Ingredients

Pastry

200g white spelt flour (can be substituted with plain flour)

100g butter, roughly cubed

2 tbsp icing sugar

¼ tsp salt

1 small egg, beaten

12 x 36cm tart tin, greased and dusted with flour

Blueberry filling

800g frozen blueberries

250g caster sugar

1 tsp cinnamon

½ tsp nutmeg

2 tbsp cornflour

Zest of ½ medium sized orange

Method

  1. Place flour, butter, icing sugar and salt in a food processor, and blitz until it resembles damp sand. Pour in the beaten egg, and pulse until the mixture combines to form a soft dough.  Remove from the processor, wrap in baking parchment and place in the fridge for half an hour (or freezer for 10-15 minutes) – this will prevent the dough from shrinking when it bakes.
  2. Preheat the oven to 180˚C. Lightly dust a surface with flour and roll out the dough in a rough rectangle to 0.5cm thickness. Roll the pastry around a rolling pin and transfer to the tin, pressing it into the fluting (if, indeed, your tin is fluted). Run a knife along the top edge of the tin to remove excess pastry. Prick the base of the pastry a few times with a fork, and place back in the fridge for 30 minutes (or freezer for 10 minutes).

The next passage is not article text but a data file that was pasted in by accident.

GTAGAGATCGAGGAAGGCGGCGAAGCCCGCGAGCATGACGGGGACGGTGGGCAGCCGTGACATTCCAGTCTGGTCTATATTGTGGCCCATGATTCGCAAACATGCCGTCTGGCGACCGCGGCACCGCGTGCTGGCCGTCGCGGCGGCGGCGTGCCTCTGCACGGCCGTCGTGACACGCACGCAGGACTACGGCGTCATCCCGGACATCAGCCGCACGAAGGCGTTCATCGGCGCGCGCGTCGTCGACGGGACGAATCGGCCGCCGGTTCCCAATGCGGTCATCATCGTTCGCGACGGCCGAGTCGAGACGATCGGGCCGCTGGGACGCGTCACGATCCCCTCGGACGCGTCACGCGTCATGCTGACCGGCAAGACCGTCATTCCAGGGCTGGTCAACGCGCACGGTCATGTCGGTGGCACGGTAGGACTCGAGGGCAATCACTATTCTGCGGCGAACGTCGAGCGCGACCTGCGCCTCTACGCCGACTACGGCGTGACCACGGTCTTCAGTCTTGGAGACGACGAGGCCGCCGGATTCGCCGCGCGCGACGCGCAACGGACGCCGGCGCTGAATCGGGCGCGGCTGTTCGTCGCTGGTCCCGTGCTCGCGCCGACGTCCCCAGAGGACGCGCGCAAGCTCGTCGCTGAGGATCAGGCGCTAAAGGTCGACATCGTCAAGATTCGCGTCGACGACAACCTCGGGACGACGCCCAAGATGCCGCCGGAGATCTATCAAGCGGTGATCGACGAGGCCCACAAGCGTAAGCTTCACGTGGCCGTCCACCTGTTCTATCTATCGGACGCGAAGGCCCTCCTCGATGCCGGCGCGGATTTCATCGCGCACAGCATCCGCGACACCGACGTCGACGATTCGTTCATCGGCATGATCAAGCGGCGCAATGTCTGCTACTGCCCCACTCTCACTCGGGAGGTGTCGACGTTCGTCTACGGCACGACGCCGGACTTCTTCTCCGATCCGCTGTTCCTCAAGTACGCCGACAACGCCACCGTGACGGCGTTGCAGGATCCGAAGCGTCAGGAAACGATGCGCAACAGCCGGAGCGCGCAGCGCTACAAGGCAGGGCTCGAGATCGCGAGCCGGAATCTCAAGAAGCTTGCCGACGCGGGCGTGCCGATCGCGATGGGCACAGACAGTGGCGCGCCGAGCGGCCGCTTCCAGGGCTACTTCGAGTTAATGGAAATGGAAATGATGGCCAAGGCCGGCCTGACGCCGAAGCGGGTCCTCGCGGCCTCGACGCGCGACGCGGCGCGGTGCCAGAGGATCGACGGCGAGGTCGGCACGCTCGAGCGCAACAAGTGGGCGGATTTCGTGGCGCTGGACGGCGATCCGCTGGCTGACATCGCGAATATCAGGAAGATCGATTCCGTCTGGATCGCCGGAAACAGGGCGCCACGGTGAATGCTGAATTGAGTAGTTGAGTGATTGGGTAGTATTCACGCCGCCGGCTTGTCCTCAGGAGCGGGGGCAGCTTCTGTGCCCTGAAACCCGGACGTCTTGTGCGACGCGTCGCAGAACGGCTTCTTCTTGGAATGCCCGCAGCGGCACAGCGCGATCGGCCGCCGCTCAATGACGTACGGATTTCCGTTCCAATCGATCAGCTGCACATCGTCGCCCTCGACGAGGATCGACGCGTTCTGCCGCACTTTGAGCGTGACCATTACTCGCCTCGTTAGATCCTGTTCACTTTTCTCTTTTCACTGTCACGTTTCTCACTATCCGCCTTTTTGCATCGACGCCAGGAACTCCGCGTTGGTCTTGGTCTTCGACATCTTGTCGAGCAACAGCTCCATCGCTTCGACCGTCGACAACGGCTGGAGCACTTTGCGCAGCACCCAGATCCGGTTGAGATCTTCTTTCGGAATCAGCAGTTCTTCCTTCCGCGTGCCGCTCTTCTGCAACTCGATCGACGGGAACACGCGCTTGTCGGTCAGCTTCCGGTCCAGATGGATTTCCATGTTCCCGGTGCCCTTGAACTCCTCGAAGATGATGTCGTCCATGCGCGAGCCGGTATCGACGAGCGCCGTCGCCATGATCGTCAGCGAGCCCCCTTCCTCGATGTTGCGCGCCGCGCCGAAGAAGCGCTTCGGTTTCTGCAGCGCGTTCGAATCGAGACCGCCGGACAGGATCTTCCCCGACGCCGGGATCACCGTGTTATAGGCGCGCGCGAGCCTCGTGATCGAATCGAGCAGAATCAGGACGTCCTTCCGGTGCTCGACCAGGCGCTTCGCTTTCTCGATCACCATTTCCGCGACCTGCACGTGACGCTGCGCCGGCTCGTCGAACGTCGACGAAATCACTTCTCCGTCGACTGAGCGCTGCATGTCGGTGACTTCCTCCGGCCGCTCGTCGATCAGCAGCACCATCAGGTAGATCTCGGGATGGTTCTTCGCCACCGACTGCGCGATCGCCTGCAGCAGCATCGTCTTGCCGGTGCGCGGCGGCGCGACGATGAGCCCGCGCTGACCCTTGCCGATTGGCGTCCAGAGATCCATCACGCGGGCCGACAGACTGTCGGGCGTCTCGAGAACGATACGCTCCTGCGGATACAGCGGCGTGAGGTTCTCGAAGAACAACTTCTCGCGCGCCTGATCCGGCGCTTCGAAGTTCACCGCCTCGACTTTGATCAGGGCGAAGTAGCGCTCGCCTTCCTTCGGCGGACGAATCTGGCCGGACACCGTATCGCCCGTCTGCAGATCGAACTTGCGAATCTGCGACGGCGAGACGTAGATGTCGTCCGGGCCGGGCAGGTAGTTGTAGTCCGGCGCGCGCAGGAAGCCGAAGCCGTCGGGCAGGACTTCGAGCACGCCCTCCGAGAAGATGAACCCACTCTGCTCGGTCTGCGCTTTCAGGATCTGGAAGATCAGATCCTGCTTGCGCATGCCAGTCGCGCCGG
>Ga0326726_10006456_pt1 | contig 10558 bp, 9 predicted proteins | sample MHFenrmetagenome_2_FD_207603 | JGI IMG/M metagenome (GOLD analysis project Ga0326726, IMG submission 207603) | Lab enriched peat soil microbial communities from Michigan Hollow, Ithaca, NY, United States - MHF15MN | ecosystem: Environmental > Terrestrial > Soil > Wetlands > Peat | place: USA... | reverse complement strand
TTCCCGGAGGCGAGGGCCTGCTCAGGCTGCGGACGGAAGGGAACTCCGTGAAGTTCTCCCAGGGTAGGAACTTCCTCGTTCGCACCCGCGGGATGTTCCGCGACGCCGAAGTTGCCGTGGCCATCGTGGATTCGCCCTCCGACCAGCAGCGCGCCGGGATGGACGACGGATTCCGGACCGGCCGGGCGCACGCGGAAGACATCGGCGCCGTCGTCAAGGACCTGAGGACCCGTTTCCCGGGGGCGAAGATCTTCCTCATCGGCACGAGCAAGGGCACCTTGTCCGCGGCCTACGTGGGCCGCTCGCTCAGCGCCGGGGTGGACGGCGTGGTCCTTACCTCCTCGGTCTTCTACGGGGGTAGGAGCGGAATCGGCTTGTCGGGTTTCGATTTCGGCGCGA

3. Prepare the pastry for blind baking by lining the inside with a sheet of tin foil and filling it with baking beads to weigh it down while it bakes and to prevent it from shrinking. Place in the oven for 15-20 minutes until the pastry is dry and beginning to turn golden.  If it is cooking too slowly, you can remove the beads and tin foil after 15 minutes and continue to bake.  Remove from oven and set aside to cool.
  4. To make the spiced blueberry filling, place a large pan over a high heat and pour in all the ingredients. Stir continuously until the sugar is dissolved in the juice that runs off the blueberries. When the mixture begins to boil, reduce the heat to medium-high and allow to simmer for 20-30 minutes, stirring occasionally to prevent it from catching, until the liquid is almost completely reduced and with the viscosity somewhere between a syrup and a jam. Allow to cool to room temperature, then pour into the pre-baked pastry case.